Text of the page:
If you’ve got a hankering for shoofly pie — or simply want to know what it is — we have just the story for you. This week Tim Artz writes about the Pennsylvania Dutch food he grew up with and still loves, and he’s got recipes to try — including that aforementioned pie.

Also this week, Unearthed columnist Tamar Haspel examines monocropping, the risky practice of growing the same crop on the same land, year after year. There are reasons to do it and reasons not to; read all about it here.

And finally, Bonnie S. Benwick takes a spin through “My Paris Kitchen,” the latest from David Lebovitz. Her book report includes terrific recipes; I’m particularly partial to the pound cake.

Artz will join the usual merry band for today’s Free Range chat, our weekly hour of culinary give-and-take. It starts here at noon, so do drop in, and bring questions. (If that’s not a good time for you, remember that you can always stop by early and leave your question or comment, then read the chat transcript at your leisure.)

Everyone up to speed? Let’s kick things off with a leftover question from a recent chat:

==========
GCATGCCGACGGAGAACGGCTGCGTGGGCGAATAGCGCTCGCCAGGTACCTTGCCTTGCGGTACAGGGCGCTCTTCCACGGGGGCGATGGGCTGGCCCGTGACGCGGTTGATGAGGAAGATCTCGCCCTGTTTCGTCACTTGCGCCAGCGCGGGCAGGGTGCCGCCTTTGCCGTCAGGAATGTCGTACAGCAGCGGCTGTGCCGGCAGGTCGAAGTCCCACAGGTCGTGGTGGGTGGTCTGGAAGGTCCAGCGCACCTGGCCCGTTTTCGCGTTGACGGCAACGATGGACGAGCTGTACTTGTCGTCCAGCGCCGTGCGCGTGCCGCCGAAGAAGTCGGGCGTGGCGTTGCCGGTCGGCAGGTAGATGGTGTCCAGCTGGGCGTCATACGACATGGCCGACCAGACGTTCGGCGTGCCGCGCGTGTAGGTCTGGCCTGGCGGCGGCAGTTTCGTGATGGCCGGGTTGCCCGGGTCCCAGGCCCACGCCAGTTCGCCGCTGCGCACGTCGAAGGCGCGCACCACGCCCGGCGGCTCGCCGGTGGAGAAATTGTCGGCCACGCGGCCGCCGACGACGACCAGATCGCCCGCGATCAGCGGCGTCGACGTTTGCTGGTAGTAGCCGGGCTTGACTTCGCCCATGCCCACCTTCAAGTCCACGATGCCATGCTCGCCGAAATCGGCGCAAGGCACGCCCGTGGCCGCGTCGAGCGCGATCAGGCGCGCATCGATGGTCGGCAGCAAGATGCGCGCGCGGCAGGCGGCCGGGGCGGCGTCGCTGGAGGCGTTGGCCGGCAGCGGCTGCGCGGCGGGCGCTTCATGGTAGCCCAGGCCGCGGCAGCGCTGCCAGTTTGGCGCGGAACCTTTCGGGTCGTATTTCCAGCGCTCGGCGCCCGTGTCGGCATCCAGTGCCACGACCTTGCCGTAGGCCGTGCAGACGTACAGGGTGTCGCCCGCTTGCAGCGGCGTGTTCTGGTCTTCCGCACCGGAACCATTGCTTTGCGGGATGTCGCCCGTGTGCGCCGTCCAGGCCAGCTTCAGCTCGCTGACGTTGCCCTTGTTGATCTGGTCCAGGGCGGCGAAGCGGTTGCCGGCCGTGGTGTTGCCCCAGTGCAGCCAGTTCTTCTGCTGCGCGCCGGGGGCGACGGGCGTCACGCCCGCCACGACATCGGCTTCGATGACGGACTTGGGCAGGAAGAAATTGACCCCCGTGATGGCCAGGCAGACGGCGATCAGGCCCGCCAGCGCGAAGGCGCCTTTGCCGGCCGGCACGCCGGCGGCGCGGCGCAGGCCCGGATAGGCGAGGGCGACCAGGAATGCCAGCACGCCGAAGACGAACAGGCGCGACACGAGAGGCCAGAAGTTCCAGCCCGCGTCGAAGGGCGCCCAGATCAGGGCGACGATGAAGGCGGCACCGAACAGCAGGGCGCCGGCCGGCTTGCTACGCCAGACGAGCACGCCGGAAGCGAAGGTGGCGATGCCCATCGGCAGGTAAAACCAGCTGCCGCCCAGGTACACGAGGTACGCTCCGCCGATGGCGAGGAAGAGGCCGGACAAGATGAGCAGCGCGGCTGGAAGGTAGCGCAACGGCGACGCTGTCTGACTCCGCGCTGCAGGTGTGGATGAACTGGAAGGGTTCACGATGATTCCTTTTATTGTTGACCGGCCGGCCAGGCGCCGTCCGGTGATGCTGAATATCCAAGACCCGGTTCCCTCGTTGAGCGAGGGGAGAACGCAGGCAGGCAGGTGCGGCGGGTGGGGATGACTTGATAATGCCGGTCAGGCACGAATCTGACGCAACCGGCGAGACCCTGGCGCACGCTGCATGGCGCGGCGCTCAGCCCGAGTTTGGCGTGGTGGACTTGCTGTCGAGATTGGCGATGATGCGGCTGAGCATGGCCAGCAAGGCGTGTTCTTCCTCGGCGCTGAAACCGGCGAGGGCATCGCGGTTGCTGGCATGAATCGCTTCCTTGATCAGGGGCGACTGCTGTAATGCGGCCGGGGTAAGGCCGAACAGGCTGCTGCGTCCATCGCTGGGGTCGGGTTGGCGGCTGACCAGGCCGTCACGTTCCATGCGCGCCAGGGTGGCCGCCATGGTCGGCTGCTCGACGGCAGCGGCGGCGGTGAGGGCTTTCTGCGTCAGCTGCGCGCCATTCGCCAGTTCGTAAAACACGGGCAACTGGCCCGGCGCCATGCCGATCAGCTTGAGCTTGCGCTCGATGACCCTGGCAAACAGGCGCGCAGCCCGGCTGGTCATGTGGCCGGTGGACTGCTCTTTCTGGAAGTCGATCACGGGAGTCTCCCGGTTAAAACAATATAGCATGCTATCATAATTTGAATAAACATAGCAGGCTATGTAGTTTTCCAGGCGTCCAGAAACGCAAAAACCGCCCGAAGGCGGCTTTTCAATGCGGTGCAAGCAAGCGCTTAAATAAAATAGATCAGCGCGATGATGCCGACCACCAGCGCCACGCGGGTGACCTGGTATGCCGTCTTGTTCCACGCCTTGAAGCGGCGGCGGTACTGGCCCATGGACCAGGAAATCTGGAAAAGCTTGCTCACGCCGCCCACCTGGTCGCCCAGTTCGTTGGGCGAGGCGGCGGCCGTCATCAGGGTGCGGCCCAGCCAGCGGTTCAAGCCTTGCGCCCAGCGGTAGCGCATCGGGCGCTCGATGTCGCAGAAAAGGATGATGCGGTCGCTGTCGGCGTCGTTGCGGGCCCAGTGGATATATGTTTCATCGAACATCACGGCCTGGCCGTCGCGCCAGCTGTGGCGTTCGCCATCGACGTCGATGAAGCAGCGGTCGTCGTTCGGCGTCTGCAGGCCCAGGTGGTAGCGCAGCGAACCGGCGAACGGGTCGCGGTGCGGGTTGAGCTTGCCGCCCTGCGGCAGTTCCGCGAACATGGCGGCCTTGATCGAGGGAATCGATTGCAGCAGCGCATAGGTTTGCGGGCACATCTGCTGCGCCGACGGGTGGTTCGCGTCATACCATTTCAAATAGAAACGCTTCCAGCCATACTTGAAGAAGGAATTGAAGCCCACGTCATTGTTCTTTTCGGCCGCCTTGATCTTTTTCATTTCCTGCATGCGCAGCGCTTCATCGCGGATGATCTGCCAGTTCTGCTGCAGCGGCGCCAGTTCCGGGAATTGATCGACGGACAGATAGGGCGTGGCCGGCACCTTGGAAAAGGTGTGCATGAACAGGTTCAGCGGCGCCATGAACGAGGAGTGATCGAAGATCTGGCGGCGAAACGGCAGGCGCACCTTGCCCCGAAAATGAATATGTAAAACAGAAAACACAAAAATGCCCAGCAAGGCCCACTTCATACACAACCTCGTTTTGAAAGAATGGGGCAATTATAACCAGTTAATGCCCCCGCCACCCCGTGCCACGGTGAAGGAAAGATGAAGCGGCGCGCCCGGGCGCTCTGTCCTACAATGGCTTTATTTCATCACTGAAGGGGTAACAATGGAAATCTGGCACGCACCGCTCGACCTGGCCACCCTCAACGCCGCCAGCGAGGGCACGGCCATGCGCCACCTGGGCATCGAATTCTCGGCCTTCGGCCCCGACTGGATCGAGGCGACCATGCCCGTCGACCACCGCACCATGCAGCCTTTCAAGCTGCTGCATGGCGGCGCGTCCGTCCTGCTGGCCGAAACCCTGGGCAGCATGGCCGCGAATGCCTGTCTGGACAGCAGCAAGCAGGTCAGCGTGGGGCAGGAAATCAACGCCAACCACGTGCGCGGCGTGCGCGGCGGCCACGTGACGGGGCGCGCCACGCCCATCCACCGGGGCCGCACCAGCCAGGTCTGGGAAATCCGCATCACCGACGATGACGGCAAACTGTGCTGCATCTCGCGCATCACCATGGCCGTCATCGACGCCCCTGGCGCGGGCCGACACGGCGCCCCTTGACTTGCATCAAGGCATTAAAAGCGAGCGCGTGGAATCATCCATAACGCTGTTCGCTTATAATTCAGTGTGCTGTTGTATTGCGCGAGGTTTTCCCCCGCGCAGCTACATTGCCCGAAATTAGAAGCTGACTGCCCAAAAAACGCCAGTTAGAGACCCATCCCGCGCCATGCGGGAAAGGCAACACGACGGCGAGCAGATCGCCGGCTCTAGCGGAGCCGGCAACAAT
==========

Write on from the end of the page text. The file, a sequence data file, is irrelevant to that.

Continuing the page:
I’ve never grown anything, but I have a nice-size balcony and would like to grow herbs this spring. Is there a good place to look for how-to advice on setting this up? I really have no idea but want to give it a try.

You’re in luck: Post gardening guru Adrian Higgins has written a handy guide to growing herbs in pots. “May is the month for assembling your herbs,” he counsels, so you’re right on time. He offers advice about pots and soil as well as what to plant. And there’s a video. Pretty much one-stop shopping.

Almost exactly a year ago, I answered a similar leftover question about essential culinary herbs to plant on a balcony. Seemed like the space in question was smaller than yours — there was just one planter — but some of my suggestions might be helpful.

Whether you’re in a suburban split-level or a 12th-floor condo, there’s nothing like being able to walk outside and snip off herbs you’ve grown yourself. Good luck, and here’s hoping your balcony plantings flourish. Just don’t monocrop your pots.